MATTHEW RITCHIE

June 10, 2010 | Filed Under Uncategorized | Comments Off on MATTHEW RITCHIE 

Matthew Ritchie is different then the other artists we have studied thus far because he is a digital artist, and also a painter and sculptor.  A lot of his art reflects an exploration of religion, science, and philosophy.  When is work is on display, it takes over the room.  His pieces often cover the ground to the ceiling, and even come out onto the floor.  The colors are often very bright and vibrant, and flow into long curving lines, or sometimes knots.  Sculptures are also frequently present, and they sometimes come from the ceiling and the floor.

I like what Ritchie is doing, and the way that he’s doing it.  His work kind of reminds me of Salvador Dali.  I think mixing two genres of art, drawing/painting and digital art, is a really great idea.  For me I feel like doing digital art, drawing on the computer is kind of difficult and I just really prefer when I can manipulate things directly with my hands, and he’s kind of getting the best of both worlds: he can get an idea of what he wants on paper by hand, and then scan it onto the computer where he can edit it, undo mistakes, and change it in thousands of ways.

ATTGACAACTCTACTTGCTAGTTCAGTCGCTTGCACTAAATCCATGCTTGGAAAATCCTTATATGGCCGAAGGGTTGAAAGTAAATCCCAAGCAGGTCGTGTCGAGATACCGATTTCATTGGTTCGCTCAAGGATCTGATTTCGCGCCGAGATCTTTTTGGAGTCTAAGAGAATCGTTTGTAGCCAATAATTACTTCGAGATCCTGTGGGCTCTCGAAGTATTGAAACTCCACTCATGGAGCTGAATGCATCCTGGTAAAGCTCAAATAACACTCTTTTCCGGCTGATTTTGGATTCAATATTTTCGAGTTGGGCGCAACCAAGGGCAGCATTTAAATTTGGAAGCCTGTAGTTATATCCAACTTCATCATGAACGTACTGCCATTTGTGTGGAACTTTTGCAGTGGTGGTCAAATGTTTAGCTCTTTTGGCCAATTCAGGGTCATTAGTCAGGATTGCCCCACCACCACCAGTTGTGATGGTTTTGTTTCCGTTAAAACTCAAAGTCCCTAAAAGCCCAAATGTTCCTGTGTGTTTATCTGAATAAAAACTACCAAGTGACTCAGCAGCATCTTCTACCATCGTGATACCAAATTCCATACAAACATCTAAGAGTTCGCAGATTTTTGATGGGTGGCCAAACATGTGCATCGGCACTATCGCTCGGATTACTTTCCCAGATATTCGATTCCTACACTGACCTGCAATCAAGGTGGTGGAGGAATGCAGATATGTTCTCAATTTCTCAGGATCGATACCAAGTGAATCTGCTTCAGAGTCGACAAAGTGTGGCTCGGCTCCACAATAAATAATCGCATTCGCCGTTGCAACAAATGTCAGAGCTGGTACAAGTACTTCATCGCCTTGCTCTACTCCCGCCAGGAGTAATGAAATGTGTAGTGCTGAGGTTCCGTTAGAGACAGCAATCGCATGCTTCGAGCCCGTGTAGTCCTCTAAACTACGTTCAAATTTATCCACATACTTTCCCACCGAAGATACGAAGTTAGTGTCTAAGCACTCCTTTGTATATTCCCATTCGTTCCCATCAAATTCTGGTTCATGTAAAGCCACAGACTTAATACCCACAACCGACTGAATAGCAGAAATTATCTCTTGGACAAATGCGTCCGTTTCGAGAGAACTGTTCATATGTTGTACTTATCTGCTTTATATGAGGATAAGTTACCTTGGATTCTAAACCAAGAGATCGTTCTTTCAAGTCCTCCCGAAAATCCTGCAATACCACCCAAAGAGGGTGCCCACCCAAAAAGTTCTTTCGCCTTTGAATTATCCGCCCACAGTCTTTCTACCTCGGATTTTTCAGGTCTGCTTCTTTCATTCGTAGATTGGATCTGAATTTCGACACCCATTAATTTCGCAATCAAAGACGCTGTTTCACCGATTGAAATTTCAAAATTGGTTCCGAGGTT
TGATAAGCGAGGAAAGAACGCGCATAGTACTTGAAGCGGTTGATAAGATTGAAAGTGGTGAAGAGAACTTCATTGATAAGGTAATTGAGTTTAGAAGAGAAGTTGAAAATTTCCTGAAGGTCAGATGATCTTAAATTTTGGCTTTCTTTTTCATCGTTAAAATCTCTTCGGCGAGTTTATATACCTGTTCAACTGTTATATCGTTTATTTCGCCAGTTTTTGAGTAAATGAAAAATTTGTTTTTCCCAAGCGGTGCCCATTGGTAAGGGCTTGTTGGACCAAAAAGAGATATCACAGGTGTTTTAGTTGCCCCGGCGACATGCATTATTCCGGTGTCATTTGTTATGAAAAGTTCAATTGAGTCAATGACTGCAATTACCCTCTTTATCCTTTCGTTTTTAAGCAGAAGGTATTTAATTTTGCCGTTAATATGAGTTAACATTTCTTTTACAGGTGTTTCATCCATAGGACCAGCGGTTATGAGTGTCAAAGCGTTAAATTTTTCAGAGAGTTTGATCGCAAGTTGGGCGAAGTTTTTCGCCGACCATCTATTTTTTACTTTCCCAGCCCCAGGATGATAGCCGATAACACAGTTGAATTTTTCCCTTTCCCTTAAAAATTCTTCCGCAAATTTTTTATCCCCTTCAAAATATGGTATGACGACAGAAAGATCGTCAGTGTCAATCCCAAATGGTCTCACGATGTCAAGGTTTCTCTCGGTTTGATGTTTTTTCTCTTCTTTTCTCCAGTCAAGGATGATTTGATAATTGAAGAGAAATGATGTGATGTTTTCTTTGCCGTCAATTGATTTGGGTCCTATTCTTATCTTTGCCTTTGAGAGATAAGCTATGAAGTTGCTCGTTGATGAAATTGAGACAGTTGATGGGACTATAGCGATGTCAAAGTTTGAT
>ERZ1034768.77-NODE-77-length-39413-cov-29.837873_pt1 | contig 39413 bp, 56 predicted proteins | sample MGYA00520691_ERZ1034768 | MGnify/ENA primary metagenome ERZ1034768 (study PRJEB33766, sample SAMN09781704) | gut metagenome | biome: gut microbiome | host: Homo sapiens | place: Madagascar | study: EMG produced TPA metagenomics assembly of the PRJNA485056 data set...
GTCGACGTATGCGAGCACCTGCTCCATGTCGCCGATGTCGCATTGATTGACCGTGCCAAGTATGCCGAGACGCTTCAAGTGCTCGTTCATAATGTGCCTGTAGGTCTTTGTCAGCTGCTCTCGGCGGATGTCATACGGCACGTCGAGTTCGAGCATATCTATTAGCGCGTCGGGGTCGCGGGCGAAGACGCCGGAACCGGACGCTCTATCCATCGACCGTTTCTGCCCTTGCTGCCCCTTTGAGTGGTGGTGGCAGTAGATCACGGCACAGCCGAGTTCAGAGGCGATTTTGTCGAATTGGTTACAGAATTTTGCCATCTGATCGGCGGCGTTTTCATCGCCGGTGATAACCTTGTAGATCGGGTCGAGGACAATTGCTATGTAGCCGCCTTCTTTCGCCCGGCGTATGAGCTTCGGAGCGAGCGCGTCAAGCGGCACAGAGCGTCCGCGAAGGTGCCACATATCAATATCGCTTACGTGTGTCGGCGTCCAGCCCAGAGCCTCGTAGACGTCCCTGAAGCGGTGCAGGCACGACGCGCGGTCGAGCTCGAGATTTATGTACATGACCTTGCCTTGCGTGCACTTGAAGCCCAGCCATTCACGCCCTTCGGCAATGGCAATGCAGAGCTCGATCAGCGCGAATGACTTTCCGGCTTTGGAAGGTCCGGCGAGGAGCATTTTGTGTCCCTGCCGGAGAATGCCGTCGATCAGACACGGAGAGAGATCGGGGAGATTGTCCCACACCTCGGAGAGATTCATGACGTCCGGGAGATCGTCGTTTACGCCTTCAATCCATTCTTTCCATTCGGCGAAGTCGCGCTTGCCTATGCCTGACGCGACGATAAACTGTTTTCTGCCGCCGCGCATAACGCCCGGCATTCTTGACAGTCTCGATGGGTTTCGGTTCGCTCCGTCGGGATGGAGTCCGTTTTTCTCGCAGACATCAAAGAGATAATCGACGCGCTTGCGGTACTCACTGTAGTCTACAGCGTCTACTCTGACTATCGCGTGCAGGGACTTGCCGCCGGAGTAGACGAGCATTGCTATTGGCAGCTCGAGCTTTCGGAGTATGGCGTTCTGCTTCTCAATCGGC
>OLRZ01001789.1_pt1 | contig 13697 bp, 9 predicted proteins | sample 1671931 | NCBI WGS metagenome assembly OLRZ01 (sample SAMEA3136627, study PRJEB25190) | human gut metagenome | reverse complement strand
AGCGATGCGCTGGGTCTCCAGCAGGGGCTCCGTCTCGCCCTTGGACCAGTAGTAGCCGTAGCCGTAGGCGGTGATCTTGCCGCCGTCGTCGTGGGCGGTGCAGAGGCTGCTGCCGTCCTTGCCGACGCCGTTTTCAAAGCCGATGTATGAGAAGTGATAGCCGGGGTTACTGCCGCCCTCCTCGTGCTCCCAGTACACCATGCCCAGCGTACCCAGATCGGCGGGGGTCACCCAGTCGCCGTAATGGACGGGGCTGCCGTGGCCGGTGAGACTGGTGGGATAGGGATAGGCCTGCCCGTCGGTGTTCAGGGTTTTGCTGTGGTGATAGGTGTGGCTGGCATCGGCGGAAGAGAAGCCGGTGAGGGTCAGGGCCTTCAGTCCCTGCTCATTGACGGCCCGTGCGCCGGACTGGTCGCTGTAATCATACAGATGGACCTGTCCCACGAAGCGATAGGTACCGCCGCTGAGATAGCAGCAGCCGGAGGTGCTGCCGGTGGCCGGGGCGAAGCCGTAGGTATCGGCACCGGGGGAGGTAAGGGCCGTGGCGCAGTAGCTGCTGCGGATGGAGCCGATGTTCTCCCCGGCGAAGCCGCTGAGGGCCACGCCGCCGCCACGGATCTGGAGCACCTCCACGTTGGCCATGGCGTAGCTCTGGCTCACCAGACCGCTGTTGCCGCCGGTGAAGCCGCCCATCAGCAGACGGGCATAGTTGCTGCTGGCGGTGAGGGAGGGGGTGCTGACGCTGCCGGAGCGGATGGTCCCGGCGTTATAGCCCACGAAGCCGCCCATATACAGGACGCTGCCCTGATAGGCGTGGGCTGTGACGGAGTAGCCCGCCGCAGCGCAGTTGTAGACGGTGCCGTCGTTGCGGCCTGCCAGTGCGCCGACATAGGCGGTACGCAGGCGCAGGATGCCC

BILL VIOLA

June 8, 2010 | Filed Under Uncategorized | Comments Off on BILL VIOLA 

The first thing I thought of when I saw Bill Viola’s portraits was “Cool, Talking Heads?”  due to the way his head was floating on a black background, and with his black shirt camouflaging in, it just looked really “cool.”  Here is what I’m talking about:

Cool, baby?

Anyways, Bill Viola is a video artist.  He does “videotapes, architectural video installations, sound environments, electronic music performances, flat panel video pieces, and works for television broadcast” (this list came from his website).  He’s very spiritualistic, and even studied religion in college.   I think this effects the simplicity and subject matter of his pieces.  The elements are often incorporated in his pieces, especially water and fire.  I read that he had a near death experience when he was six years old, where he nearly drowned in a lake.  This experience was less a fearful one, but very much a calm and peaceful one.  He said that he had forgotten about the experience until he was having a conversation with a friend in his 30s, and that it had been tucked away in his subconscious.